Throughout the desert West, the backcountry hiker finds “sheepherders’ monuments”: cairns or slabs of stone raised by turn-of-the-century herdsmen while their sheep grazed, day after day, in the wide silence.
On a hillside of small-grain, gray, dissolving shale we came upon a slab of white sandstone, set on end like a tombstone and blocked up all around with dark rocks. Prickly pear had grown in among the stones.
We’d hiked there a dozen times and never seen it. The desert is like that: bare and open, yet turn your head and there’ll be something that’s been looking at the sun for a hundred, or a hundred million, years.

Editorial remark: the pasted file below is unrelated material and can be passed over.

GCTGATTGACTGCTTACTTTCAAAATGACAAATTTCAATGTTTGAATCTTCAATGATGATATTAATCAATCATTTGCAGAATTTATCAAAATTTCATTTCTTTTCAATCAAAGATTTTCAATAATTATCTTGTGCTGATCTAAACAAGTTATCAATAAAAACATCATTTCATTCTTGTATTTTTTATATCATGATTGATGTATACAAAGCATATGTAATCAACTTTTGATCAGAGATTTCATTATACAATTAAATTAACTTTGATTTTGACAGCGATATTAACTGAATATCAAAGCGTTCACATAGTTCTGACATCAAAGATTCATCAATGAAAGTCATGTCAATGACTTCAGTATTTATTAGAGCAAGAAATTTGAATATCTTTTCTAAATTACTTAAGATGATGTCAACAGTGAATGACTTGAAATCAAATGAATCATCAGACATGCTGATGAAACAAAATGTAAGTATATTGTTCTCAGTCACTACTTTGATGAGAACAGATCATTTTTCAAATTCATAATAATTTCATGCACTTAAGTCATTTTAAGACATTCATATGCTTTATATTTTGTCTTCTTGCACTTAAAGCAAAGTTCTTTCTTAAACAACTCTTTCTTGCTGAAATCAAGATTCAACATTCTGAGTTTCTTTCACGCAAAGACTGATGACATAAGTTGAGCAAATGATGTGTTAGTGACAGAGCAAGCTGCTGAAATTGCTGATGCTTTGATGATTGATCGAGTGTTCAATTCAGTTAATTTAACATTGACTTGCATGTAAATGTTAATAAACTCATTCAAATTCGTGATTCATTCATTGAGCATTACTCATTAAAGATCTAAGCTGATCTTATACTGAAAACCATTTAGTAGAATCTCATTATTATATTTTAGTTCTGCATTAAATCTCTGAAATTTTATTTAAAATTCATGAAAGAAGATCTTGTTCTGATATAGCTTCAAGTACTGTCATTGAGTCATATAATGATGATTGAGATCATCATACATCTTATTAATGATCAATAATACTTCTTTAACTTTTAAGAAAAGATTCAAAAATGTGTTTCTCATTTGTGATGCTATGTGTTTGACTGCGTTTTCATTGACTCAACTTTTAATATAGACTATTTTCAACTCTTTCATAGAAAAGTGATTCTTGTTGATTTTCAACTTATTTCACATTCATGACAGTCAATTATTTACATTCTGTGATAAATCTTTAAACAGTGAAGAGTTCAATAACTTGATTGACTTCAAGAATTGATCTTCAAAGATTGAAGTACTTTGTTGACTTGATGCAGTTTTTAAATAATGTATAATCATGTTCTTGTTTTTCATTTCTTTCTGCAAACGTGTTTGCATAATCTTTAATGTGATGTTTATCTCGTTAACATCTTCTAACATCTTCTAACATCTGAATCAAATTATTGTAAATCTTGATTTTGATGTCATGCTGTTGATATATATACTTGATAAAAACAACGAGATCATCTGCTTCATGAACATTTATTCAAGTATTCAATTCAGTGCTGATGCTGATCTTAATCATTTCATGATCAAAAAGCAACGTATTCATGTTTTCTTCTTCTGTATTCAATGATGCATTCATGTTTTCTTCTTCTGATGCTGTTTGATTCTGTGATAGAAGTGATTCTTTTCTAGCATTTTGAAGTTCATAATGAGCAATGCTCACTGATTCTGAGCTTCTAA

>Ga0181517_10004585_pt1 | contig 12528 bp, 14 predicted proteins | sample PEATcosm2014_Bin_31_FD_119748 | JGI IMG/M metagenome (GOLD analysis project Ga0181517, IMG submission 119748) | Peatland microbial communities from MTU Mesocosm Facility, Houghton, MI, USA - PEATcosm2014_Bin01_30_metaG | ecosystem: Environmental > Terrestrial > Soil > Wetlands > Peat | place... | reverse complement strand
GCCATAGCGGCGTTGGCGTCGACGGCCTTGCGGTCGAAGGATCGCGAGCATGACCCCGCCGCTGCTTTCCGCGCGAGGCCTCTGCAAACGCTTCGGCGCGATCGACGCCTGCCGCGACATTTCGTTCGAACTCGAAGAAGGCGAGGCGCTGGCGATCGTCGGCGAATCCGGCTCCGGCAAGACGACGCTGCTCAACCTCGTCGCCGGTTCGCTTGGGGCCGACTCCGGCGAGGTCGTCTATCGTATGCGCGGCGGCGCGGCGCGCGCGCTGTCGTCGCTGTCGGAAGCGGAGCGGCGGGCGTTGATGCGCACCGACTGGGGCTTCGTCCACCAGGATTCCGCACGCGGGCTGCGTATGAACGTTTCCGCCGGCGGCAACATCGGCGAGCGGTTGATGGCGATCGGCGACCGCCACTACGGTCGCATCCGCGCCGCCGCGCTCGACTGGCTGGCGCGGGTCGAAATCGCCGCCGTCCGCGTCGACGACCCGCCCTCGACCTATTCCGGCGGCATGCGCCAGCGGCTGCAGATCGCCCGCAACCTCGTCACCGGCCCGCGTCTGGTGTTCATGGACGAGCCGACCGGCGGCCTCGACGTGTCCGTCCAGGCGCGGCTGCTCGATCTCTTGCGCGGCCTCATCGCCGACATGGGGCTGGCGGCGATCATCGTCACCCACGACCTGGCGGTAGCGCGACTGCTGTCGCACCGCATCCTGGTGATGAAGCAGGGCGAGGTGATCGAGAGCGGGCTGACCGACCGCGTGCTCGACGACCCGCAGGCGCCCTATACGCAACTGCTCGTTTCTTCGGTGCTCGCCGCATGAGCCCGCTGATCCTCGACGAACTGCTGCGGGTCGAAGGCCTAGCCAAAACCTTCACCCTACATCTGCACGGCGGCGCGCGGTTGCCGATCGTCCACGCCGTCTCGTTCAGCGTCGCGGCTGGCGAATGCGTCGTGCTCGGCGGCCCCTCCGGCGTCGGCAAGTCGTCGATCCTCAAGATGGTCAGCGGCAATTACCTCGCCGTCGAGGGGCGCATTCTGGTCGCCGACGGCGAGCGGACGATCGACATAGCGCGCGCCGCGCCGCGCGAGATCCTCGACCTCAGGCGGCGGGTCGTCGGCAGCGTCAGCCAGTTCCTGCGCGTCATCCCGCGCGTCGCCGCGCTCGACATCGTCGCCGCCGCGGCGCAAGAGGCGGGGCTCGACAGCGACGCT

2 thoughts on “Old, New”
There is a name, Peter Monet, inscribed along the Colorado River above Cataract Canyon. Monet was from Italy. In the late 1800s he applied for a job as a sheepherder in the United States. He spoke no English. He got on a boat, arrived in New York, and a company rep. put him on a train to Utah. Two weeks after leaving Italy, Monet found himself alone, except for his sheep, in the Land of Standing Rocks, an amazing sandstone wilderness in southeast Utah, a hundred miles from the nearest settlement and 5,000 miles from Italy. I can’t even imagine what he felt about this experience. He lived in Utah for the next 70 years.
There’s a photo essay titled Sheepherders: Men Alone, by Methers. Mostly eastern Oregon. Excellent. As kids in the 50s and 60s, camping with the family in southern Utah, we often saw the sheepherders’ characteristic round-topped trailers, their shape a bit like a Quonset hut.